Under the Authority's Rules and Regulations, exceptions must be postmarked by the due date or, if hand delivered, filed in the Authority's Docket Room by that date. 5 C.F.R. §§ 2429.21(b) and 2429.24(a). The due date for exceptions to the Judge's decision in this case was December 26, 1989.
The Respondent's exceptions were discovered in an in-box in the Authority's Washington, D.C. Docket Room on the morning of December 27, 1989. They originated in the Respondent's Washington, D.C. office. No envelope, postmark or evidence of mailing was attached to the copy found in the Authority's Docket Room, and there was no date stamp or other indication of how or when the exceptions arrived.
In view of the fact that the Respondent's exceptions were first discovered in the Docket Room in-box after the December 26, 1989, due date with no evidence of the date or time of delivery, and there is no indication that the exceptions were received or postmarked by the date they were due, they are untimely and have not been considered.(1)
This case involves a request for information under section 7114(b)(4) of the Statute. The General Counsel asserts that the information is necessary for the Union to determine whether to pursue a grievance on behalf of a unit employee. The potential grievance relates to the employee's Officer Corps rating.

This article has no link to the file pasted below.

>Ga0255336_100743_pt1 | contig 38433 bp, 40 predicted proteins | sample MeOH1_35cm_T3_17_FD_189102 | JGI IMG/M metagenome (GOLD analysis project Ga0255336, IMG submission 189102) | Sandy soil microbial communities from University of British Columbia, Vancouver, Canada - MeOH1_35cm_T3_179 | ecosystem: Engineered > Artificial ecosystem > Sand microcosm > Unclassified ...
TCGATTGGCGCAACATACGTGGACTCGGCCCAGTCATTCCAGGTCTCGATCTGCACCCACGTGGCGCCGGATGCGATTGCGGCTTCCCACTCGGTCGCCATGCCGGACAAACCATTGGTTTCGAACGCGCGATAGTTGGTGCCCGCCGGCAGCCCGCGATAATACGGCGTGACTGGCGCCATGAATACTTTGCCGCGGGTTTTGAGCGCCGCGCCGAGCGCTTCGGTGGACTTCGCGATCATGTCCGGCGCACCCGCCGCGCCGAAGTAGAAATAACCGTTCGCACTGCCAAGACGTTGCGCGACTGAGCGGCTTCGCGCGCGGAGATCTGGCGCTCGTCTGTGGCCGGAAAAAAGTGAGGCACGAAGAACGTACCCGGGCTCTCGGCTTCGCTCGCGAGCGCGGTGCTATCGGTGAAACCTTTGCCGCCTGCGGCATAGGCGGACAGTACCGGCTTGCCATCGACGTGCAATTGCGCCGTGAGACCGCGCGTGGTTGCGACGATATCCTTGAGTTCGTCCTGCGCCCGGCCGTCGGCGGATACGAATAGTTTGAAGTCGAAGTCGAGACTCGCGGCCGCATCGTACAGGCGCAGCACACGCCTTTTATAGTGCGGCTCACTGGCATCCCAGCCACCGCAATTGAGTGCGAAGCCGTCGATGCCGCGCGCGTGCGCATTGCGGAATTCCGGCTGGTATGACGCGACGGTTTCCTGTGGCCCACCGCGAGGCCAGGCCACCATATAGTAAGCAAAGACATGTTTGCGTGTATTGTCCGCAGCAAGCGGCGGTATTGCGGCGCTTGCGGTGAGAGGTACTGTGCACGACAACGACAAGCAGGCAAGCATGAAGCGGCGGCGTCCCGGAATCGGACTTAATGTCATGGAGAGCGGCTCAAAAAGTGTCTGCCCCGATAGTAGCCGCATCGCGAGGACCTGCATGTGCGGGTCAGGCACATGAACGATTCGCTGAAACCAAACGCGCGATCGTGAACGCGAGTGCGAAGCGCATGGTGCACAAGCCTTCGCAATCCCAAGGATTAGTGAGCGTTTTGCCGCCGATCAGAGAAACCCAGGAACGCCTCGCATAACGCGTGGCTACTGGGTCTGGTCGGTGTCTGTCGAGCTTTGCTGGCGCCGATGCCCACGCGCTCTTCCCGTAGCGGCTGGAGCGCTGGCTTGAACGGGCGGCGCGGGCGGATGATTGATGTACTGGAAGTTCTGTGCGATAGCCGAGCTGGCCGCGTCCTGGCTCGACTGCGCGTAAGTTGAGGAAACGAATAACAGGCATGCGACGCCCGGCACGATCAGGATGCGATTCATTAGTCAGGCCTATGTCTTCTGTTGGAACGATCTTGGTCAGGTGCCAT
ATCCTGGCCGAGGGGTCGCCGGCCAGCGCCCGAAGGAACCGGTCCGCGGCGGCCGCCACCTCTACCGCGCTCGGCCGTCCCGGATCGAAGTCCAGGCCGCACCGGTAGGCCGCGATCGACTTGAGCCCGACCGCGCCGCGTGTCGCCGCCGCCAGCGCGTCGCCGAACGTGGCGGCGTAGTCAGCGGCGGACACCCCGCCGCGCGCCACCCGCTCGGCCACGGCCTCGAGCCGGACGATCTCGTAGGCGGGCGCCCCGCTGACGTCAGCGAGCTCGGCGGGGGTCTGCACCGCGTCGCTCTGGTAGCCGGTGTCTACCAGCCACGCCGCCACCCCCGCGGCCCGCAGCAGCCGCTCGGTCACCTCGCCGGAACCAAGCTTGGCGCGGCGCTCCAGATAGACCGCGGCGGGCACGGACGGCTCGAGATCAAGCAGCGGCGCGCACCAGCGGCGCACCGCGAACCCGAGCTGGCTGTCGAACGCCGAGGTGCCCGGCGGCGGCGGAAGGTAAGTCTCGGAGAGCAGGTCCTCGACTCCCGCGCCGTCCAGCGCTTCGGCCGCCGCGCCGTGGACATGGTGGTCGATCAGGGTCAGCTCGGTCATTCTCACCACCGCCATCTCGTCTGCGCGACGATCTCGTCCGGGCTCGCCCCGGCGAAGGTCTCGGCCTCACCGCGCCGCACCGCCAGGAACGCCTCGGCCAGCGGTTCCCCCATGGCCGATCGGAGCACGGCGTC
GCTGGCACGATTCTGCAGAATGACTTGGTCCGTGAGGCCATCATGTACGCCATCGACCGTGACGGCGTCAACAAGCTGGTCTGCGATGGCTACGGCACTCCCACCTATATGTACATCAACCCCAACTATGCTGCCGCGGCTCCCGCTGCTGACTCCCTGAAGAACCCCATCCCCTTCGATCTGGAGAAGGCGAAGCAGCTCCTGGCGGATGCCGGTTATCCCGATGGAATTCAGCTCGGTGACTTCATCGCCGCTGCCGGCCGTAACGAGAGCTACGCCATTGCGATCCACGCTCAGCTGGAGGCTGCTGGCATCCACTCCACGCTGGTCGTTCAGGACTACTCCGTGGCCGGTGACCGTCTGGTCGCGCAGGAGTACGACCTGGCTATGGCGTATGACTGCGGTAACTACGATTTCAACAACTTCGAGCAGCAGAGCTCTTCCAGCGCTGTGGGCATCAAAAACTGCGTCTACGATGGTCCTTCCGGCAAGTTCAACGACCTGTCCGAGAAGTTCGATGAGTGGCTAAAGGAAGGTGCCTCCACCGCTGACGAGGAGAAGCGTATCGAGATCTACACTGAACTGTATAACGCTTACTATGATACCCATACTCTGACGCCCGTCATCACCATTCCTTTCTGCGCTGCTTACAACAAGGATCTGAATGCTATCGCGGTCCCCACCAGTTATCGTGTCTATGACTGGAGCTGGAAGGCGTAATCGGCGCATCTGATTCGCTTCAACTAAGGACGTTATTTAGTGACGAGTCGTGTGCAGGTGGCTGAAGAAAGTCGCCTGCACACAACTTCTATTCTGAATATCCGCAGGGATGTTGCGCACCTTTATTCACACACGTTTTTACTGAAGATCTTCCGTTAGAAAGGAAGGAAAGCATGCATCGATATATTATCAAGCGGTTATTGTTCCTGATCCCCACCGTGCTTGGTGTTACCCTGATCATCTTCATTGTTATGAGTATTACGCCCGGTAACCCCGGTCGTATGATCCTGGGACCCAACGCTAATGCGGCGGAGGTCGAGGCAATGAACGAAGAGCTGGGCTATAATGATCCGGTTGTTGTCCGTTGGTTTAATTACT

Robert J. Marren is a border patrol agent at the Fabens Station, part of the Respondent's El Paso, Texas Sector Office. Since February 1987, he has been executive vice-president of the Union. On December 1, 1987, he received his Officer Corps ratings from his first-line and second-line supervisors, as was customary. Both supervisors gave him the highest overall rating possible. However, he received a rating of "good" rather than "very good" from both supervisors in several elements, including the productivity element. Marren believed that he had been treated differently than other agents because of his union activity.(2)